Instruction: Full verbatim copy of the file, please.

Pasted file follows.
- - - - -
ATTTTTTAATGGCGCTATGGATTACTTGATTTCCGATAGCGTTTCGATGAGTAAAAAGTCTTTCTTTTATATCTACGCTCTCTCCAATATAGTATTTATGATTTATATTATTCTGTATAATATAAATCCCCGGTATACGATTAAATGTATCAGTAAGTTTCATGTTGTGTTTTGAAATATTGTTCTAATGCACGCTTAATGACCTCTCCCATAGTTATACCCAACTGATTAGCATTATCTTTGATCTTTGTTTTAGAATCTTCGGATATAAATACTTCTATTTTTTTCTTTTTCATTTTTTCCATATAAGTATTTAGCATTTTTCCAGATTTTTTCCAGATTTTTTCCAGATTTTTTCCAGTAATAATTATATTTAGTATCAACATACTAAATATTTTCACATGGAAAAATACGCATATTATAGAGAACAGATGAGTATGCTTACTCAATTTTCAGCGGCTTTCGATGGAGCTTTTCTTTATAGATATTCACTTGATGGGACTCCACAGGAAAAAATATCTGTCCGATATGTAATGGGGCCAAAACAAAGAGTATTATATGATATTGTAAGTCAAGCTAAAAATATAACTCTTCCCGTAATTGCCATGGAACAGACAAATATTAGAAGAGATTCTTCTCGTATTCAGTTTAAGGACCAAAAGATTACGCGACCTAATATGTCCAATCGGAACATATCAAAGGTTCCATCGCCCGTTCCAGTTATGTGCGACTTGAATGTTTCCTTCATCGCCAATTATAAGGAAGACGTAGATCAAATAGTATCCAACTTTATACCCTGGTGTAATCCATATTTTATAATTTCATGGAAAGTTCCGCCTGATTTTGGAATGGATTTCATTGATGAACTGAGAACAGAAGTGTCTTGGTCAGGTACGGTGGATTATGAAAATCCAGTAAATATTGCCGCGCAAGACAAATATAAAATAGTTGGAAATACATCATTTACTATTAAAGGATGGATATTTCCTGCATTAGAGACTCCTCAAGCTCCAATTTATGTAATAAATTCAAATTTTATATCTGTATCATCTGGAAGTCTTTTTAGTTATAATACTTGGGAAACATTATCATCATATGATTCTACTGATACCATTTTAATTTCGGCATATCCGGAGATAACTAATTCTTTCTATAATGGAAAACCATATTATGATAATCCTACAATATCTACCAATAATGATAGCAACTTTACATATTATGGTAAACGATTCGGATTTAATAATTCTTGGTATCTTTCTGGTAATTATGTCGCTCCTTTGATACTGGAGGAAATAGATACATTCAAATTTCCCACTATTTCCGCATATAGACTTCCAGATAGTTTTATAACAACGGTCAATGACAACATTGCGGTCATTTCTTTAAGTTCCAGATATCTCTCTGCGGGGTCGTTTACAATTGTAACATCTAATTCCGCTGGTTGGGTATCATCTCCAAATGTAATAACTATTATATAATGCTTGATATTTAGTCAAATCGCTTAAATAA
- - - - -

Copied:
ATTTTTTAATGGCGCTATGGATTACTTGATTTCCGATAGCGTTTCGATGAGTAAAAAGTCTTTCTTTTATATCTACGCTCTCTCCAATATAGTATTTATGATTTATATTATTCTGTATAATATAAATCCCCGGTATACGATTAAATGTATCAGTAAGTTTCATGTTGTGTTTTGAAATATTGTTCTAATGCACGCTTAATGACCTCTCCCATAGTTATACCCAACTGATTAGCATTATCTTTGATCTTTGTTTTAGAATCTTCGGATATAAATACTTCTATTTTTTTCTTTTTCATTTTTTCCATATAAGTATTTAGCATTTTTCCAGATTTTTTCCAGATTTTTTCCAGATTTTTTCCAGTAATAATTATATTTAGTATCAACATACTAAATATTTTCACATGGAAAAATACGCATATTATAGAGAACAGATGAGTATGCTTACTCAATTTTCAGCGGCTTTCGATGGAGCTTTTCTTTATAGATATTCACTTGATGGGACTCCACAGGAAAAAATATCTGTCCGATATGTAATGGGGCCAAAACAAAGAGTATTATATGATATTGTAAGTCAAGCTAAAAATATAACTCTTCCCGTAATTGCCATGGAACAGACAAATATTAGAAGAGATTCTTCTCGTATTCAGTTTAAGGACCAAAAGATTACGCGACCTAATATGTCCAATCGGAACATATCAAAGGTTCCATCGCCCGTTCCAGTTATGTGCGACTTGAATGTTTCCTTCATCGCCAATTATAAGGAAGACGTAGATCAAATAGTATCCAACTTTATACCCTGGTGTAATCCATATTTTATAATTTCATGGAAAGTTCCGCCTGATTTTGGAATGGATTTCATTGATGAACTGAGAACAGAAGTGTCTTGGTCAGGTACGGTGGATTATGAAAATCCAGTAAATATTGCCGCGCAAGACAAATATAAAATAGTTGGAAATACATCATTTACTATTAAAGGATGGATATTTCCTGCATTAGAGACTCCTCAAGCTCCAATTTATGTAATAAATTCAAATTTTATATCTGTATCATCTGGAAGTCTTTTTAGTTATAATACTTGGGAAACATTATCATCATATGATTCTACTGATACCATTTTAATTTCGGCATATCCGGAGATAACTAATTCTTTCTATAATGGAAAACCATATTATGATAATCCTACAATATCTACCAATAATGATAGCAACTTTACATATTATGGTAAACGATTCGGATTTAATAATTCTTGGTATCTTTCTGGTAATTATGTCGCTCCTTTGATACTGGAGGAAATAGATACATTCAAATTTCCCACTATTTCCGCATATAGACTTCCAGATAGTTTTATAACAACGGTCAATGACAACATTGCGGTCATTTCTTTAAGTTCCAGATATCTCTCTGCGGGGTCGTTTACAATTGTAACATCTAATTCCGCTGGTTGGGTATCATCTCCAAATGTAATAACTATTATATAATGCTTGATATTTAGTCAAATCGCTTAAATAA